Donald Sterling fails to show up for his first day in court, as Shelly Sterling wins the first round

Donald Sterling fails to show up for his first day in court, as Shelly Sterling wins the first round

When a Sterling is supposed to meet a Sterling, comin’ through the rye, and one doesn’t decide to show up? To a court date, no less? A court date fixed on determining whether or not one of them is mentally competent enough to represent his stake in the Sterling Family Trust, and by extension the Los Angeles Clippers?

Cleary, you know we’re talking about Donald Sterling, here, and on Monday he failed to show up to the first installment of a four-day probate hearing waged on his behalf, fighting the ruling that declared that he was suffering from cognitive impairment. Donald Sterling is arguing that the disclosure of his medical records violates several state privacy laws, and that the neurologist who gave the tests acted unprofessionally by heading out for food and drinks with both Donald and wife Shelly Sterling after administering the tests.

That was not a smart move on that particular professional’s end. Was it as bad as deciding to give a court date a miss, as Donald Sterling did? We’ll have to find out later this week. From USA Today:

"This was a singular victory for Shelly Sterling, for Steve Ballmer and for a record sale of $2 billion," Shelly's lead attorney, Pierce O'Donnell, said after the day in court.


"[Donald Sterling] was subpoenaed to be here," O'Donnell said, looking around the courtroom for dramatic effect. "He was to be my lead-off witness. He is not here."

Whether or not Sterling’s absence affected the rulings is up for conjecture, but Judge Michael Levanas did deny Donald Sterling’s attempts to have the probate hearing thrown out of court, and the judge also ruled that the findings of the cognitive tests administered on Donald Sterling on May 19 could be discussed via testimony.

Meril Platzer, the neurologist that was later swayed when Donald Sterling reportedly told her, “I'm hungry. I want to eat,” testified that Sterling’s responses to her tests were in line with someone suffering from cognitive impairment, and Alzheimer’s.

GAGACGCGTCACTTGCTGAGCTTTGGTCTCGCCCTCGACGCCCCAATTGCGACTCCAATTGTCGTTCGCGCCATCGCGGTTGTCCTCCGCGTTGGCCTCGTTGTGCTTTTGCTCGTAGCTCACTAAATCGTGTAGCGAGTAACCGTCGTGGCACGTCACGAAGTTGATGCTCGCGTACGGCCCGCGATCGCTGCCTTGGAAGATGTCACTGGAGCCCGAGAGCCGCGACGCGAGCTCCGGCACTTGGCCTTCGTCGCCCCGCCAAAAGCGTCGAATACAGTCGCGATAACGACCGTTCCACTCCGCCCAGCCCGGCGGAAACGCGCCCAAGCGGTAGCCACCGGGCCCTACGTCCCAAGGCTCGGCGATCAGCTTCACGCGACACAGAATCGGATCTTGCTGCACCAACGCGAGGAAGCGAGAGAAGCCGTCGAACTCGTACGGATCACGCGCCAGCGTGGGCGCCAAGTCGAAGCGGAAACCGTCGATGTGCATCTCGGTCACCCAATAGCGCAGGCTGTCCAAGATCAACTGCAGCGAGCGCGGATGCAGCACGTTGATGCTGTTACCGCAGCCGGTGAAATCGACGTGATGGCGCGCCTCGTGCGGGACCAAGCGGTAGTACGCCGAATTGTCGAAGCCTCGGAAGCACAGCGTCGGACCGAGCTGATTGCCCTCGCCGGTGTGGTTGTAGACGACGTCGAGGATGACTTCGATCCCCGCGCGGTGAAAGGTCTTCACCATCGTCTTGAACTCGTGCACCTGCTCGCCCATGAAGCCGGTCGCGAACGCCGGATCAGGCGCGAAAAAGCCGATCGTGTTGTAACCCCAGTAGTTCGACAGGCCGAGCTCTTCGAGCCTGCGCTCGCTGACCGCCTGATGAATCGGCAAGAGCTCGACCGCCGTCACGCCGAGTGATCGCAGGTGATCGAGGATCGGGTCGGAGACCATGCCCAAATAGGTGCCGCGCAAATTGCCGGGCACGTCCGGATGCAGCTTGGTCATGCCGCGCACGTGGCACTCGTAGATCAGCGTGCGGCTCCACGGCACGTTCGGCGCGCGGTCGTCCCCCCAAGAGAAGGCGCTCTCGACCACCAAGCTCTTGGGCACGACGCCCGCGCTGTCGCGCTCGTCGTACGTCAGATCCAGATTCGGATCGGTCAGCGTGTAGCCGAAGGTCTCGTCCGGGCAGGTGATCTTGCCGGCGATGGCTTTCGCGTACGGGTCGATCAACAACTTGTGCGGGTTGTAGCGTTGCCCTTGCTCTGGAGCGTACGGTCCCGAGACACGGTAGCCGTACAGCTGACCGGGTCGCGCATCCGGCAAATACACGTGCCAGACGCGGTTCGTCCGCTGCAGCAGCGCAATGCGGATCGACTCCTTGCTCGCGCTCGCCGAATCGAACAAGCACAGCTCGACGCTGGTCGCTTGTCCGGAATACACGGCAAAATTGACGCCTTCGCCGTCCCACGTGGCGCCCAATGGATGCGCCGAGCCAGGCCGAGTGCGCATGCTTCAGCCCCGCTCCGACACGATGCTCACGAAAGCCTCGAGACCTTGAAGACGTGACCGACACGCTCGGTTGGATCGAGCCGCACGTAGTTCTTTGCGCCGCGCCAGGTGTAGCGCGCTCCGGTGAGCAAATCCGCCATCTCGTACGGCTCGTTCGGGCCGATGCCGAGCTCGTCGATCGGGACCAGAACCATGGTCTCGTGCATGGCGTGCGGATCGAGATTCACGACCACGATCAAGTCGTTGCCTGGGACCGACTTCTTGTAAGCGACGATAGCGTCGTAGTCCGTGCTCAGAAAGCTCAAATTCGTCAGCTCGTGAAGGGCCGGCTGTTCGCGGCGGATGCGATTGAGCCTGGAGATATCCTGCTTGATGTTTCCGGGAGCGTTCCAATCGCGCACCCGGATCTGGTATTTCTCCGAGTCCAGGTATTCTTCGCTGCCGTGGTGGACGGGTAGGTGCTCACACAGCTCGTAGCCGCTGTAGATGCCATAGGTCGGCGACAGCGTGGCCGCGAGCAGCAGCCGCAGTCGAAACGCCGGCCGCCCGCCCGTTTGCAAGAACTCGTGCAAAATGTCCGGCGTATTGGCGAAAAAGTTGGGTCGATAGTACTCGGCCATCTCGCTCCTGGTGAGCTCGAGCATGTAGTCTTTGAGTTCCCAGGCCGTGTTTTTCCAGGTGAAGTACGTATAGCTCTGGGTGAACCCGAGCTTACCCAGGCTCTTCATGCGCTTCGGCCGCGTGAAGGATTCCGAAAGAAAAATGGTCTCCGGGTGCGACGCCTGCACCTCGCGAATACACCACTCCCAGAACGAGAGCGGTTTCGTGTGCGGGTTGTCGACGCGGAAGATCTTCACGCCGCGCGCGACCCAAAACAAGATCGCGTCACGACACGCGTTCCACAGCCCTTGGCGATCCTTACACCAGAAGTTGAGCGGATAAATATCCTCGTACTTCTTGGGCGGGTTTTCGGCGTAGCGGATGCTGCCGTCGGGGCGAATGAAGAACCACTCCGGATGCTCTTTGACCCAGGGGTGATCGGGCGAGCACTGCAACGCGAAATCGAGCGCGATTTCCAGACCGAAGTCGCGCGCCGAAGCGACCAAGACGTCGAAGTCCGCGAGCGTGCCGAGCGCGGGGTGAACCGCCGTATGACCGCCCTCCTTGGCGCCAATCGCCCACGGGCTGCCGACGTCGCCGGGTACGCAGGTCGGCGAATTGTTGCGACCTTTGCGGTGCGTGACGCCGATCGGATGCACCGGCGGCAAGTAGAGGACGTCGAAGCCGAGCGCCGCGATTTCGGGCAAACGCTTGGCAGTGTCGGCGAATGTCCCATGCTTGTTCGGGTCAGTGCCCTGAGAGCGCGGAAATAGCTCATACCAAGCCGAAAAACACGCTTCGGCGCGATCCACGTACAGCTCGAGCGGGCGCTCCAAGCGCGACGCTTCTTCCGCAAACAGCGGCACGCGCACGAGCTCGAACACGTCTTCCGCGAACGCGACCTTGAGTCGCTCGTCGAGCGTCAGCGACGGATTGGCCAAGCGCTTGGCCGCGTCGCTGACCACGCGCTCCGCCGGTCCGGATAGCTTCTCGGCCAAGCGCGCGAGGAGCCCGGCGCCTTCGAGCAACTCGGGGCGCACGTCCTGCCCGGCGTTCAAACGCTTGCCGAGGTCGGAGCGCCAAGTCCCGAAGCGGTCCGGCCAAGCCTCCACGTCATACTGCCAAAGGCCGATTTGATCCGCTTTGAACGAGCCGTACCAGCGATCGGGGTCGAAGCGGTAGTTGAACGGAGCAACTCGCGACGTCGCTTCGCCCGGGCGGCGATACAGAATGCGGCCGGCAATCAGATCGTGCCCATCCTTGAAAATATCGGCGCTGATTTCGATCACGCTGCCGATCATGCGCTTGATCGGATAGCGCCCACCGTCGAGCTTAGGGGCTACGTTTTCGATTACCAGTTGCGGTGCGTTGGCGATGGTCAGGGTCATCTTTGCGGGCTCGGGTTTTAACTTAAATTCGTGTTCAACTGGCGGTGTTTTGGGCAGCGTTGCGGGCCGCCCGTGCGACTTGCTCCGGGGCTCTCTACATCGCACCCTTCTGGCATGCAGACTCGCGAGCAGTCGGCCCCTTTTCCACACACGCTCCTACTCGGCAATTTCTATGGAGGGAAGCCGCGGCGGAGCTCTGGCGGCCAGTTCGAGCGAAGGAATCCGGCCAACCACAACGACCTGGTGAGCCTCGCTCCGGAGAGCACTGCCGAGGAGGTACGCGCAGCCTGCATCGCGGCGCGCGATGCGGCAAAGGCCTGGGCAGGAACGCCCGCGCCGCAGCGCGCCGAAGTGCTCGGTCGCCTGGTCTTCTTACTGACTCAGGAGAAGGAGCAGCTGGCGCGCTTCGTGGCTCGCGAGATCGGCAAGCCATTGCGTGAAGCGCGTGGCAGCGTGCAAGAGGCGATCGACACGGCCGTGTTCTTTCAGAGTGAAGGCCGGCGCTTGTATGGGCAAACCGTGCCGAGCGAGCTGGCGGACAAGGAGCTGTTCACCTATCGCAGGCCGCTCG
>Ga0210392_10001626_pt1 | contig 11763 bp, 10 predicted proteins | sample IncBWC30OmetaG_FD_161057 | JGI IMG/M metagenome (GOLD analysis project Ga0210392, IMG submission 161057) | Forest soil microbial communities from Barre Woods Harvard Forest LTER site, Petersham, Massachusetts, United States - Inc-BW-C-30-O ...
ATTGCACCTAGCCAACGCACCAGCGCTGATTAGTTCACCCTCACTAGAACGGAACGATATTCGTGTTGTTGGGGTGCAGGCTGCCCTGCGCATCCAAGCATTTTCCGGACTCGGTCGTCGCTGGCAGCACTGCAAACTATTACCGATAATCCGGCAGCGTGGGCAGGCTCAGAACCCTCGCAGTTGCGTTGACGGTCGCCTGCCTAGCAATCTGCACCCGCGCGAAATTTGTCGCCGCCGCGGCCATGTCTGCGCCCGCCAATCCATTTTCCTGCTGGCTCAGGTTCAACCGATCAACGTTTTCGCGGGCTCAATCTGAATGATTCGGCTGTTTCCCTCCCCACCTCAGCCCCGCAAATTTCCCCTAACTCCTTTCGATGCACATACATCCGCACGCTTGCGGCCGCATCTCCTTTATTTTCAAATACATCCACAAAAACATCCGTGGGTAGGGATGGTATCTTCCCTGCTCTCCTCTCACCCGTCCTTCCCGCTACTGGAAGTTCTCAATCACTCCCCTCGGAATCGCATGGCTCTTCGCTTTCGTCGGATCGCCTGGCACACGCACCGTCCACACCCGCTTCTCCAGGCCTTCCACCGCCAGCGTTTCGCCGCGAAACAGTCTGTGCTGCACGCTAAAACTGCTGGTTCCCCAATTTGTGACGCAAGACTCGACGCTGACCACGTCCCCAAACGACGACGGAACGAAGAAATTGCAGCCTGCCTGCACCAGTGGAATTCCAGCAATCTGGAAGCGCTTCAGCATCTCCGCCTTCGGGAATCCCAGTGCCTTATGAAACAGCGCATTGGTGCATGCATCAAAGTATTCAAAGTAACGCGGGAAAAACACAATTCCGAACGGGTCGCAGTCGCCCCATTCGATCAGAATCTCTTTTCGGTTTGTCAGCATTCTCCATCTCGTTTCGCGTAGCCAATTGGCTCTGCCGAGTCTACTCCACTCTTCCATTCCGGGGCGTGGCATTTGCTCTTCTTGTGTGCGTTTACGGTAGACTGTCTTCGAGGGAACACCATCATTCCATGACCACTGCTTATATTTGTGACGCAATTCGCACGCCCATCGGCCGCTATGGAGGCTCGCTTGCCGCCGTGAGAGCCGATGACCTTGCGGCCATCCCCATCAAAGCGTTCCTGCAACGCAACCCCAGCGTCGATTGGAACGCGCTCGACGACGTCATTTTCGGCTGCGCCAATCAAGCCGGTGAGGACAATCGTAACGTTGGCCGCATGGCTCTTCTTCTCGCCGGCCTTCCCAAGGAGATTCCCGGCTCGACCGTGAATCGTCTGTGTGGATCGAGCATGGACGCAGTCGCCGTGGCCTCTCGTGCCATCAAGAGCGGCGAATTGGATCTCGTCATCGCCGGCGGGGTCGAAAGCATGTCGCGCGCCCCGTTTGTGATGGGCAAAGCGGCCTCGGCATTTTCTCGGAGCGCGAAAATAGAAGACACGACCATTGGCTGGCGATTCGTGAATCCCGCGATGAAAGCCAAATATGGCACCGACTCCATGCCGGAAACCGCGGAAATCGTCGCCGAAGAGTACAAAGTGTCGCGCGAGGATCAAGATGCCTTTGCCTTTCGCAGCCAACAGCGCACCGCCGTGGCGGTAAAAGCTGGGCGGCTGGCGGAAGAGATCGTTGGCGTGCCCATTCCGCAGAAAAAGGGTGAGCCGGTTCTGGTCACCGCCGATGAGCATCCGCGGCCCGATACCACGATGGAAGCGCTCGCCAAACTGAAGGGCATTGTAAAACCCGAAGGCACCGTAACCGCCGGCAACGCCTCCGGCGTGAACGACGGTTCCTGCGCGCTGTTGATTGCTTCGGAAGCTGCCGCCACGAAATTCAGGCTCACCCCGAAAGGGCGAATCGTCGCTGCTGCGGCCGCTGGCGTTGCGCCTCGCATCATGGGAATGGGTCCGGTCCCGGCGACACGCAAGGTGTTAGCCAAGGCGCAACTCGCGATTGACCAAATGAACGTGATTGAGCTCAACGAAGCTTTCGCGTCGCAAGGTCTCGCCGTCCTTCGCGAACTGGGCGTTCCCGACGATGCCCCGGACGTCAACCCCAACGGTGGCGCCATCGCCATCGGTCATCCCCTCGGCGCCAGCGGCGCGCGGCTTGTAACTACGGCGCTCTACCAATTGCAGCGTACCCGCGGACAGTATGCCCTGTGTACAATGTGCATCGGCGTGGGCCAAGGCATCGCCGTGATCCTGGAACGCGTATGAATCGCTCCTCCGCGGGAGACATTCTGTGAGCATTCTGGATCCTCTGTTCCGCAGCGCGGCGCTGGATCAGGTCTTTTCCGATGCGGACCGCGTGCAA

Such a conclusion, should it hold up in court, would then allow Shelly Sterling to remove her former husband from her family’s trust, and Mrs. Sterling could move on to sell the embattled Los Angeles Clippers to former Microsoft executive Steve Ballmer for an NBA record $2 billion.

Donald Sterling, as you likely know, is under pressure from the NBA to sell his franchise after being caught on tape making racist comments about potential Clipper game attendees and plantation-esque deductions about his players. If the Sterling family trust cannot come up with a legally binding plan to sell on its own, the NBA will move to hold an owners vote to remove Sterling (who has already been banned for life by the league) out of the NBA, while the league’s office takes over the team.

That vote has already been postponed after Sterling went on record to agree to a sell. He later backtracked on those remarks.

Many legal analysts have already written that Donald Sterling has a slim chance, at best, of besting both the Sterling family trust and the NBA in his various legal pursuits. One of those scribes, Sports Illustrated’s Michael McCann, went on to discuss what Sterling can do from here in order to make up for Monday’s absence:

Donald Sterling could mitigate the impact of his absence by appearing in court on Tuesday. His attorneys assure that he will be there and ready to testify. If instead Sterling remains away, Levanas could take one of several actions. Most likely, Levanas would simply continue the hearing without Sterling, and infer from Sterling’s absence that Sterling refuses to participate. The absence of Donald Sterling personally advocating his case would probably make Levanas more inclined to rule in Shelly Sterling’s favor.   

Alternatively, Levanas could end the proceeding early by issuing a default judgment against Donald Sterling. The judgment would be premised on Sterling’s failure to appear in court. It is unlikely that Levanas would issue a default judgment.

Levanas already told Sterling’s representatives (who attempted to take the blame for his absence) that he would prefer that the current Clippers owner would show up to court at 2:30 local time on Tuesday afternoon. Donald Sterling loves law proceedings, but the notoriously mercurial (to be very, very nice) billionaire has already shot himself in the figurative foot several times during the fallout following his remarks, and it’s anyone’s guess as to whether or not he’d deign (as he probably sees it) to attend.

Whatever his decision, we’ll be around to document his next slip-up. Because you know one is coming.

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Kelly Dwyer

is an editor for Ball Don't Lie on Yahoo Sports. Have a tip? Email him at or follow him on Twitter!